echo "include /etc/ld.so.conf.d/*.conf" | sudo tee --append /etc/ld.so.conf sudo mkdir /etc/ld.so.conf.d printf "/opt/nvidia/lib \n/opt/nvidia/lib32 \n" | sudo tee --append /etc/ld.so.conf.d/nvidia.conf
Reload the dynamic linker run-time bindings and library cache.
Create a Xorg configuration file to search for modules under
/opt/nvidiain addition to the default path.
sudo mkdir -p /etc/X11/xorg.conf.d/ sudo tee /etc/X11/xorg.conf.d/nvidia-files-opt.conf > /dev/null <<'EOF' Section "Files" ModulePath "/usr/lib64/xorg/modules" ModulePath "/opt/nvidia/lib64/xorg/modules" EndSection EOF
Install the NVIDIA drivers¶
A terminal not running on /dev/tty1 is useful to view uninterrupted installation progress. Switch to a secondary virtual terminal by pushing CTRL + ALT + F2 or remotely login over SSH.
Navigate to the directory where the NVIDIA installer was downloaded.
Run the installer with the advanced options below.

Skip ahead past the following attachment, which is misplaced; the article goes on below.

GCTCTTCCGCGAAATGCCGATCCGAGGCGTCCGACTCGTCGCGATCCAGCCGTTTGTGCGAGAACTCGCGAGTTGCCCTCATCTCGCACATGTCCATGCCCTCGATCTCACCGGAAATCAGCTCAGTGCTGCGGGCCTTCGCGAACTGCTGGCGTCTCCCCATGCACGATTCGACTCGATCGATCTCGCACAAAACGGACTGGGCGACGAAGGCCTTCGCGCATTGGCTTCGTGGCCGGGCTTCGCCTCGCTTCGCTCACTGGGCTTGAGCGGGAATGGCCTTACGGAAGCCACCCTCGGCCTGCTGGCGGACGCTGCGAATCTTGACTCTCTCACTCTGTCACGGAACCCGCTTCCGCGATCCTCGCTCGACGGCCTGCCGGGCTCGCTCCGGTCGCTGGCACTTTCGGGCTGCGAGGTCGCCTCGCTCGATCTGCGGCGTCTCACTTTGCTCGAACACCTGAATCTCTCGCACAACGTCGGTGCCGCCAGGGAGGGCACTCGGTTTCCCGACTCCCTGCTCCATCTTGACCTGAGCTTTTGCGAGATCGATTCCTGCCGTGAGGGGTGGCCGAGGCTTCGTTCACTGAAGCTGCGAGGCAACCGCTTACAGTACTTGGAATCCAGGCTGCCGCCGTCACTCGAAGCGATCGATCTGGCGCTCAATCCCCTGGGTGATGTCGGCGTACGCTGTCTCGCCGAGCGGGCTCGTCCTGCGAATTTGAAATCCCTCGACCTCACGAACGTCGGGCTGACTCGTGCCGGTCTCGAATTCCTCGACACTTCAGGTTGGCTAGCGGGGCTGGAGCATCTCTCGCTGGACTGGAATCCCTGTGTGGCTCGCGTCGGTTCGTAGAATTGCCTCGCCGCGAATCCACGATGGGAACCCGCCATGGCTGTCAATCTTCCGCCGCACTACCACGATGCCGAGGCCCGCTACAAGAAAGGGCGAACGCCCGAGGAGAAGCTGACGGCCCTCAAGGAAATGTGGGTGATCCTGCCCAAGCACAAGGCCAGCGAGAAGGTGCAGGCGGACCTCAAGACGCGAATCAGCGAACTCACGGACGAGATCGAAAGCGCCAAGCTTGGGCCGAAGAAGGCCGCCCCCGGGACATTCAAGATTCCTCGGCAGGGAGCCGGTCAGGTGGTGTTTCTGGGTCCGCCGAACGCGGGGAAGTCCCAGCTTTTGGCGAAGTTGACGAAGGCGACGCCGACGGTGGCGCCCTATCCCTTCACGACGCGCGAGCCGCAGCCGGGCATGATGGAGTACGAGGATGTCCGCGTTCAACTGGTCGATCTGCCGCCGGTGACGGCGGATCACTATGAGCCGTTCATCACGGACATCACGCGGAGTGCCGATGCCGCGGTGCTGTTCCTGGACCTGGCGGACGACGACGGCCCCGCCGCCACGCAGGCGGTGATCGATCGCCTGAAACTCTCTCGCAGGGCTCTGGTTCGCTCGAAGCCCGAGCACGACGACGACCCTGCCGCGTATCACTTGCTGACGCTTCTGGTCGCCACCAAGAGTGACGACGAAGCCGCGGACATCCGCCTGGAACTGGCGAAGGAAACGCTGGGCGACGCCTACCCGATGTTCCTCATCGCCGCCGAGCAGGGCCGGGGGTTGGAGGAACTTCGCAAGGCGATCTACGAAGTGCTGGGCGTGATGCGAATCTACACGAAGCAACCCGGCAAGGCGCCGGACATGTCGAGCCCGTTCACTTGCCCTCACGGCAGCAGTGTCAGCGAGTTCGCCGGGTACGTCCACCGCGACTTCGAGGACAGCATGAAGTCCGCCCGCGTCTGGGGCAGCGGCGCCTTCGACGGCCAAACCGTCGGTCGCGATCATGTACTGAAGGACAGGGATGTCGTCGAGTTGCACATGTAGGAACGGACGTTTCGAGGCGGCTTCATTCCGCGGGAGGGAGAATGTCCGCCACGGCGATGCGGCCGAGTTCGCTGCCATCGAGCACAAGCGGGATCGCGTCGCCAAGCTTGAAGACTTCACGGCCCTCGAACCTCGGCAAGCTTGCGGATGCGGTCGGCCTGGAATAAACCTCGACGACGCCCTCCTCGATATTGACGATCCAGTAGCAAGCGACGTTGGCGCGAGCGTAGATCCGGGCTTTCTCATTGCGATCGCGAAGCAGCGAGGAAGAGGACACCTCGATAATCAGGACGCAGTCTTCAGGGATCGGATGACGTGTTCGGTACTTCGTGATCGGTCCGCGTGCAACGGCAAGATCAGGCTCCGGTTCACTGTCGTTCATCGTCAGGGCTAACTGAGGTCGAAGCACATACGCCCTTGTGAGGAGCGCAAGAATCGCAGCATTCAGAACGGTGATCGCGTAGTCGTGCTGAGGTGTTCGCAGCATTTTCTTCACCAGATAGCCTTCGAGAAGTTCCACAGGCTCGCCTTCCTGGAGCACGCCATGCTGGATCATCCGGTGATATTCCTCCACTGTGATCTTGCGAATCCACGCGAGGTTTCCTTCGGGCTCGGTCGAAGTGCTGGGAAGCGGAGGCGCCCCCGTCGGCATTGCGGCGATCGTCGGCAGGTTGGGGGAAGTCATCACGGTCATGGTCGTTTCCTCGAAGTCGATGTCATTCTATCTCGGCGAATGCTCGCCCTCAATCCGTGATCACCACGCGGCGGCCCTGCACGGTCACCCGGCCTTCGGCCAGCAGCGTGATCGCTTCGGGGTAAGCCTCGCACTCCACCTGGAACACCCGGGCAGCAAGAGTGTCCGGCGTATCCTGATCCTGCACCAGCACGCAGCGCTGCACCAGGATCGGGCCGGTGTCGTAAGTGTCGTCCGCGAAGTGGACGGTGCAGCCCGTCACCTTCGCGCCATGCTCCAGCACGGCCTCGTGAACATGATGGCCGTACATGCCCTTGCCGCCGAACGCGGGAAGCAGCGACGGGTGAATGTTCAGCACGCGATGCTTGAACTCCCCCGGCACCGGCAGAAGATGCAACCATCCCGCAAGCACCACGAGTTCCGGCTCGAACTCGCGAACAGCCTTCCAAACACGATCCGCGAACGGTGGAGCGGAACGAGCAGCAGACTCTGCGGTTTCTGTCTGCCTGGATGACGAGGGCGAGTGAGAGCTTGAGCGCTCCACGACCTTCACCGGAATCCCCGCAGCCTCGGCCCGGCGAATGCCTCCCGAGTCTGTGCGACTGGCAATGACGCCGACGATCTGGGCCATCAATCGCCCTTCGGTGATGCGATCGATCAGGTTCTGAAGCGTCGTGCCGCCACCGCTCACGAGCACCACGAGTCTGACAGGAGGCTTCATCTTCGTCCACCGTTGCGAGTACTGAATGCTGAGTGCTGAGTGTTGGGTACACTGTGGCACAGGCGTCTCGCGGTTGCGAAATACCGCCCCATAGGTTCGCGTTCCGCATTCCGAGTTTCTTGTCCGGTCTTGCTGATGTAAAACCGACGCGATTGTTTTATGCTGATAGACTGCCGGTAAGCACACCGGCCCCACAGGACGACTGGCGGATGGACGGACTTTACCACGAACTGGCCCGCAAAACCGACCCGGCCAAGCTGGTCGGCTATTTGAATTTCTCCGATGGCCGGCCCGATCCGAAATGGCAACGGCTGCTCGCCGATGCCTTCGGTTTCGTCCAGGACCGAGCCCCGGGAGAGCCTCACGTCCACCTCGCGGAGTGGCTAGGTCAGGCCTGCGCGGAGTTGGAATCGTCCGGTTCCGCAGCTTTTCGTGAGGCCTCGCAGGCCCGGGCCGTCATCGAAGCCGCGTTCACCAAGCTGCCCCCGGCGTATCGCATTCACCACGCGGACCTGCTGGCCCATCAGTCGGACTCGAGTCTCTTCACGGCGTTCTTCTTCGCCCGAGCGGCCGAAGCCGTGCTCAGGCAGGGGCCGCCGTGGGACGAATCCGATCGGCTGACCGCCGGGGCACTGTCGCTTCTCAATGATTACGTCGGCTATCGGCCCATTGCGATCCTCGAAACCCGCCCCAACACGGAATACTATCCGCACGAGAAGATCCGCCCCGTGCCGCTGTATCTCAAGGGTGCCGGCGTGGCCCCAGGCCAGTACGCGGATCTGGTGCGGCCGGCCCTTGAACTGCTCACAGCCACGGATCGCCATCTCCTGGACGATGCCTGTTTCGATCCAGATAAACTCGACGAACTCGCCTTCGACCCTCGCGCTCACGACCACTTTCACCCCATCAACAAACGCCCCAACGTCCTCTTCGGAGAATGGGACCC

sudo ./NVIDIA-Linux-x86_64-<VERSION>.run \ --utility-prefix=/opt/nvidia \ --opengl-prefix=/opt/nvidia \ --compat32-prefix=/opt/nvidia \ --compat32-libdir=lib32 \ --x-prefix=/opt/nvidia \ --x-module-path=/opt/nvidia/lib64/xorg/modules \ --x-library-path=/opt/nvidia/lib64 \ --x-sysconfig-path=/etc/X11/xorg.conf.d \ --documentation-prefix=/opt/nvidia \ --application-profile-path=/etc/nvidia \ --no-precompiled-interface \ --no-nvidia-modprobe \ --no-distro-scripts \ --force-libglx-indirect \ --glvnd-egl-config-path=/etc/glvnd/egl_vendor.d \ --egl-external-platform-config-path=/etc/egl/egl_external_platform.d \ --dkms \ --silent
The graphical interface may automatically start after the NVIDIA driver is loaded. Return to the working terminal and log back in if necessary.
Confirm that the NVIDIA kernel modules are loaded.
lsmod | grep ^nvidia
Run a Clear Linux OS system verification to restore files that the NVIDIA installer likely deleted.
sudo swupd repair --quick --bundles=lib-opengl
The NVIDIA software places some files under the